Don’t California my Texas (electricity market)

Texas Power Podcast host Doug Lewin is joined this week by Dr. Joshua Rhodes, who is a research scientist at the University of Texas at Austin, a non-resident fellow at Columbia University, and a founding partner and the CTO of IdeaSmiths LLC, to discuss the Texas electricity market redesign and the results of a highly-anticipated report on the cost and effectiveness of three proposals before regulators. Subscribe wherever you get your podcasts.

Public Utility Commission of Texas meetings are typically staid affairs. On December 2, 2021, the PUC of Texas held one that was anything but. The Commissioners came down from the dais and sat around a squared horseshoe of conference tables, next to or facing each other. 

It was an internal discussion for the world to see. 

And it was tense.

Nine months after the catastrophic grid failure that cost hundreds of lives and shut down the state for days, the commissioners met to talk about the future of the Texas electricity market. There were four commissioners at the time, and the proposal pushed by Chairman Peter Lake — known, suspiciously banal-sounding, as the Load Serving Entity Obligation, or LSEO (more on that later) — was clearly unpopular among the other three. 

Commissioner Jimmy Glotfelty said he was “wary” of the LSEO, saying it would likely force some retailers out of the market and undo the competitive system set up by the Legislature a generation ago

Commissioner Will McAdams said the LSEO would cost too much, pointing to the wealth of data showing that very effect in other markets. 

Commissioner Lori Cobos also started to voice “deep concerns” about the LSEO, at which point the Chairman cut her off and snapped: “You have concerns about everything” (45:55 here). 

Like I said, it was tense. 

Big price tag, small improvements

Texas Capitol on a snowy day in 2021 1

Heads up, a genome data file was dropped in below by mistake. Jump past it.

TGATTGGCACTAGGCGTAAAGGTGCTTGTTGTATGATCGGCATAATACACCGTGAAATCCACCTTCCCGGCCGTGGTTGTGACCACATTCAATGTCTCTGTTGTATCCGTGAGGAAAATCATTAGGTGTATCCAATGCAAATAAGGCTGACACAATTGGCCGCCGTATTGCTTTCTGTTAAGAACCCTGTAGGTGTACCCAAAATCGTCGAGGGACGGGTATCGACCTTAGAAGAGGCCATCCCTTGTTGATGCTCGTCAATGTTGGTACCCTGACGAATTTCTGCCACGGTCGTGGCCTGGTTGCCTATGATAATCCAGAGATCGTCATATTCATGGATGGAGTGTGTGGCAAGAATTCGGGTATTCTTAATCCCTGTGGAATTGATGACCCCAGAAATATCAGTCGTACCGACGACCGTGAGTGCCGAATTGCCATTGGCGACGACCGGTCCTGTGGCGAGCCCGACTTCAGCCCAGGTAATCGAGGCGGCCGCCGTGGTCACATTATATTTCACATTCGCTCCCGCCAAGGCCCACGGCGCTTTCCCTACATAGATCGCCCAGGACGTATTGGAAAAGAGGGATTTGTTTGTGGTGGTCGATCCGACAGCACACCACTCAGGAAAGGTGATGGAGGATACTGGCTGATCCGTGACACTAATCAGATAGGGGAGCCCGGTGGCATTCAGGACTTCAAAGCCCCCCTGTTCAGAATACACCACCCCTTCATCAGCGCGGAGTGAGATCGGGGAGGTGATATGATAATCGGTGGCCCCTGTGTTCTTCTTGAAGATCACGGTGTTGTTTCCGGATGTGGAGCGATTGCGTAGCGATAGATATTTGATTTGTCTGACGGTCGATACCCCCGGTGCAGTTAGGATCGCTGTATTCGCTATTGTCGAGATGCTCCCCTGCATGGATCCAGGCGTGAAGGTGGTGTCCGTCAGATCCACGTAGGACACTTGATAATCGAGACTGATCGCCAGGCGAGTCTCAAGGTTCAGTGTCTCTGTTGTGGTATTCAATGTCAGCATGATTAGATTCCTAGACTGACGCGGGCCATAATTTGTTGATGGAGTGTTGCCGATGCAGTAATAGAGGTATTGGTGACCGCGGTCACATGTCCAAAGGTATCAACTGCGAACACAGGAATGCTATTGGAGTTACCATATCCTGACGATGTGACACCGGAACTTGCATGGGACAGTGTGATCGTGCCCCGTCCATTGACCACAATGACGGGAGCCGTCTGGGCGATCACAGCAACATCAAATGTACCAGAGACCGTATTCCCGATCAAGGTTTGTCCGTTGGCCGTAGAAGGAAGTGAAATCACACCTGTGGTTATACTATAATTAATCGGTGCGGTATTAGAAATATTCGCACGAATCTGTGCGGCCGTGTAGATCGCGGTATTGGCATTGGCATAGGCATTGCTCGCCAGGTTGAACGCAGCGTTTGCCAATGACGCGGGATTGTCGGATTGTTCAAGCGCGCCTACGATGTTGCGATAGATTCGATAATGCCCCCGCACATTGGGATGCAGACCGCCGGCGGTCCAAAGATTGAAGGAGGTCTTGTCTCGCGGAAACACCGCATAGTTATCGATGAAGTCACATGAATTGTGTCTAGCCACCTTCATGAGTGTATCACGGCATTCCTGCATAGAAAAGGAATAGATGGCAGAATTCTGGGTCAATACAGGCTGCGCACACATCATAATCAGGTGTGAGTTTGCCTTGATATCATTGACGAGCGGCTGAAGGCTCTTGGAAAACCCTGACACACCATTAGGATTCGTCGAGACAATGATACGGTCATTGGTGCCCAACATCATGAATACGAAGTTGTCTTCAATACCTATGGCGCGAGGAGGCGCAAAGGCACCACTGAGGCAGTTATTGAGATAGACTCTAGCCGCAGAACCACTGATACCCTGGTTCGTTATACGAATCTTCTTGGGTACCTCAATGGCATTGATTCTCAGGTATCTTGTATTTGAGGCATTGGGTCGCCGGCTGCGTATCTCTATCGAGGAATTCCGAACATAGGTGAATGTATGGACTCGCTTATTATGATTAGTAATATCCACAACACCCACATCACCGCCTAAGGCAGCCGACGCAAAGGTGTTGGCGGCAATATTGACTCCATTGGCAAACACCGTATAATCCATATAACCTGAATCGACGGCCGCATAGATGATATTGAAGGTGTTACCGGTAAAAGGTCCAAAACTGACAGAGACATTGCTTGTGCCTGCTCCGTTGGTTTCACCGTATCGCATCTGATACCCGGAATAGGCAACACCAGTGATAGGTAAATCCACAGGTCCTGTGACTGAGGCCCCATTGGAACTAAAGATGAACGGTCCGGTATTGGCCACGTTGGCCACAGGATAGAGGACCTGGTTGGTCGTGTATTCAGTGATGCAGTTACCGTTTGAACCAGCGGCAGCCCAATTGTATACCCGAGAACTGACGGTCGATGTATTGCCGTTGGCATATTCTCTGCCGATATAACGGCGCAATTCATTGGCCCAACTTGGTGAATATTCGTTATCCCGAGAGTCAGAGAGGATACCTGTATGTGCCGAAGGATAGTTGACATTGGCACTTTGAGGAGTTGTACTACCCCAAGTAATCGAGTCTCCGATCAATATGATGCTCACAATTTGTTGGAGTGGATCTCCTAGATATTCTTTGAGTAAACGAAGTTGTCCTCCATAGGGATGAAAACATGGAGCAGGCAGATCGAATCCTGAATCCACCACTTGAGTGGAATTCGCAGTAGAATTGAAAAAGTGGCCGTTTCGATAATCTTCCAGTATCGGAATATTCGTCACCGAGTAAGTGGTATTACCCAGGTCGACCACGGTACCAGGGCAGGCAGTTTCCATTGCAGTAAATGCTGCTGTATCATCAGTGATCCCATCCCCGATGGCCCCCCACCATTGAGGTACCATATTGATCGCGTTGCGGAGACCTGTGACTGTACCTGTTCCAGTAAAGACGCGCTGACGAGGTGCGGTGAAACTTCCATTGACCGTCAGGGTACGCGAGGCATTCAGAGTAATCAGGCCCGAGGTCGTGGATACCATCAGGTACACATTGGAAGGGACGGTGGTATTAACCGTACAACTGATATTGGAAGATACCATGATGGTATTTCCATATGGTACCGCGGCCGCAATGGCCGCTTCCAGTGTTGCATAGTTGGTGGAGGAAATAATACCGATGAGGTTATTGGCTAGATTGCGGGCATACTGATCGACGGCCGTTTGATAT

The Texas Capitol as seen in February 2021, when millions of Texans went without power due to the impact of Winter Storm Uri.

The one point of agreement: the LSEO needed a detailed analysis. Last week, it finally got one. 

It showed the three commissioners were right to be wary and concerned. Unfortunately, it took a third-party group to produce it.

The Texas Consumer Association report, authored by the firm ICF, modeled reliability and costs for each of the three proposals under consideration by the Commission as part of the next phase of Texas’ electricity market redesign. The LSEO is forecast to cost $8.5 billion in 2025 — a 35% increase in electricity costs in that one year alone — and $22.8b from 2025-2030. 

Costs are one problem; philosophy is another. The LSEO effectively abandons Texas’ energy-only market. Instead, it mimics s a capacity market much like California’s: a short-term forward market in which the state mandates purchases, and buyers can’t see what other buyers are paying (as they would with other commodities, and as they do in ERCOT’s energy market today). 

As one of the state’s top coal lobbyists put it: “nobody who likes the LSEO would like me saying this, but it is the way California does its market.” 

Worse, this model wouldn’t improve reliability all that much. According to the report, it would take ERCOT from an average of five large-scale outages in ten years (where it is now) to about four. 

For $22 billion. 

Where does that money go? Straight to the bottom line of existing generators, according to the study. Who thought that was a good idea? Well, existing generators — specifically NRG and Exelon, two of the largest generators in the state.